While I was on the part 2 of the UNIT 1 writing assignment I thought where future of anthropology lies, especially archaeology and I found this article of a respected Harvard scholar.
The article despite the implication of the title is focused on the career of a renowned archaeologist. However, I found a glimpse of where archaeology was heading after all the digging for many decades; archeologists are utilizing computer technologies to create virtual archives that would help understanding of the findings so far. The archeologist introduced in the article, Peter der Manuelian, has spent almost four decades digging and excavating and his next goal is not another digging but archiving the findings. Computer-based tools would enable displaying the findings in 3-D layer of information.
I as a member of the class thought how archaeology would continue to develop as a discipline when there are only so much to be found of cultural value. While the past and presence of anthropology has been well introduced in the course, I thought some may wonder where this field is heading and wanted to contribute to answering the question.
While I managed to find a glimpse of future of archeology in the article somehow, for the most part I felt that the title was rather misleading. The article did not directly focus on the future of archeology while much of the writing was dedicated to celebrating the successful career of a well known archeologist!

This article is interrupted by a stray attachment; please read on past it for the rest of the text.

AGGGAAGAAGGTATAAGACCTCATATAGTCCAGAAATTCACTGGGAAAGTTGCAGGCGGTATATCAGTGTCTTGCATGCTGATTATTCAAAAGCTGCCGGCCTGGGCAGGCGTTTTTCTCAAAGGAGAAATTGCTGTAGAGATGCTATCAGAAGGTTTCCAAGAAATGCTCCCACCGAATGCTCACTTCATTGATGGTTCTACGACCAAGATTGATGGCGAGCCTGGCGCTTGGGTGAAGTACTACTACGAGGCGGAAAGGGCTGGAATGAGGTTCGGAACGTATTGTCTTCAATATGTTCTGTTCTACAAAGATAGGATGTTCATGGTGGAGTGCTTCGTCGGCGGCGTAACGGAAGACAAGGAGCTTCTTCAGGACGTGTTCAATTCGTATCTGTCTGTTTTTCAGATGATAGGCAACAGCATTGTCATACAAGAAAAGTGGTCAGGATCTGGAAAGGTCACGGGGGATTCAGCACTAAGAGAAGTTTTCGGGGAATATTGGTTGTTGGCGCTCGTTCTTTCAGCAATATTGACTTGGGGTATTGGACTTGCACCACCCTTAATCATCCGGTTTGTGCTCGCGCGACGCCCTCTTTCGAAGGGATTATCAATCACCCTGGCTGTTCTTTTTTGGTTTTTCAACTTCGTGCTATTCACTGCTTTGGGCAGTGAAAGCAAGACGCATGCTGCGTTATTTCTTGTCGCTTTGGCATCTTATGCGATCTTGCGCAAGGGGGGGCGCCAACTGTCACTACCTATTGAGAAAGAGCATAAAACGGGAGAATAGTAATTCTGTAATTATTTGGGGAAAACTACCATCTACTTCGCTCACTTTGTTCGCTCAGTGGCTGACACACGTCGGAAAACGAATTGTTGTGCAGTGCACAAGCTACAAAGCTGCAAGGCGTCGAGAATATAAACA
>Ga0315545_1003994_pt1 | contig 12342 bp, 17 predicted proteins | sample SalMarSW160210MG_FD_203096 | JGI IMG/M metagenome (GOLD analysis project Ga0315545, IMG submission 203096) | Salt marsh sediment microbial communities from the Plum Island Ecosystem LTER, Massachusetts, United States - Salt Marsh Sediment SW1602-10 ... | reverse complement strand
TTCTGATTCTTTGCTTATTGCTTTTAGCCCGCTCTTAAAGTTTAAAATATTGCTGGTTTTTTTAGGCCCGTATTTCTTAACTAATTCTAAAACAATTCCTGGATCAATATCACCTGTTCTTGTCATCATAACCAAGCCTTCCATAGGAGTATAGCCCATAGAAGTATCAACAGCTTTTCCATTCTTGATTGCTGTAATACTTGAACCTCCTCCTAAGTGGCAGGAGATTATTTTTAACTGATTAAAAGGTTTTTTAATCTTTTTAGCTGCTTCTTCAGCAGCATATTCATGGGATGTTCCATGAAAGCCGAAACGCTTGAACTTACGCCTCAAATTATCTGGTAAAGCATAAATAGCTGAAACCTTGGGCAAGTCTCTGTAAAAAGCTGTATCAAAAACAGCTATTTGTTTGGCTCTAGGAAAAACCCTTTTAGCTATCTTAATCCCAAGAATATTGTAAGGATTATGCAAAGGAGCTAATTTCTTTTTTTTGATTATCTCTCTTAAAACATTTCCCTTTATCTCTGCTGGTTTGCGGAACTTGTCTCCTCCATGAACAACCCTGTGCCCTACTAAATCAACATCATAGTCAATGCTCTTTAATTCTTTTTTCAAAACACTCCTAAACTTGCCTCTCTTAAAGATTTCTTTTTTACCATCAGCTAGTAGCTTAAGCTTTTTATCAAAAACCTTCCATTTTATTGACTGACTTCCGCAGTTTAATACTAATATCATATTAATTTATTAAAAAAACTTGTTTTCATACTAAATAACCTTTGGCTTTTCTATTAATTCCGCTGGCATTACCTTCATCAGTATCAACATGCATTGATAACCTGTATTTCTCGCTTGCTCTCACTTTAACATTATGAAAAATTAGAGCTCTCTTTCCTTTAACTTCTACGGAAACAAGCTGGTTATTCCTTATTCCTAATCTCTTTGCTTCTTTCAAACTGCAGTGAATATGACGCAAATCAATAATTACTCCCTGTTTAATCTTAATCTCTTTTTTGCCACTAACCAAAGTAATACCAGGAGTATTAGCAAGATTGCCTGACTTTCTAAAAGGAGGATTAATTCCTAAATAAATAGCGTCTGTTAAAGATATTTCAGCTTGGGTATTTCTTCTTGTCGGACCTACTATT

I have found this article while I was searching for an interesting article about the Movius Line.
The article gives interesting insight to the current development regarding the situation around the Movius Line, where initially the lack of Acheulian hand axes and Levallois core traditions in East Asia made the Movius Line the segregation of technological differences between Asia and the Old World. However, new discoveries in East Asia involved the much missed hand axes that essentially makes the Movius Line obsolete. While the initial argument by Hallam L. Movius lost chunk of its ground, a recent paper introduces interesting interpretation that Movius Line is still valid for the following reasons: Findings of hand axes in East Asia are geographically sparse when those in the Old World tend to be concentrated; handaxes comprise only a small percentage of recovered artifacts in East Asia when the handaxes make up majority of the findings in the Old World.
The Movius Line we learned in class is one of the fascinating phenomena of anthropology where sudden segregation occurred with no clear-cut purpose.
While I did not have time to study the new paper in its entirety, the researchers’ main points made me wonder if their argument is totally original or just forcing the traditional view despite exciting discoveries. Hand axes had not been found for a long time in East Asia that Movius Line was created, so one can easily assume that if hand axes are ever found in East Asia, they may not be huge in number. While their argument still seems possible because of difference in concentration of occurrence of advanced tools west and east of Movius Line, it can never be absolute fact now that some hand axes are recovered in East Asia.
Movius Line is still an intriguing subject to me considering there is more to be found and argued about its validity.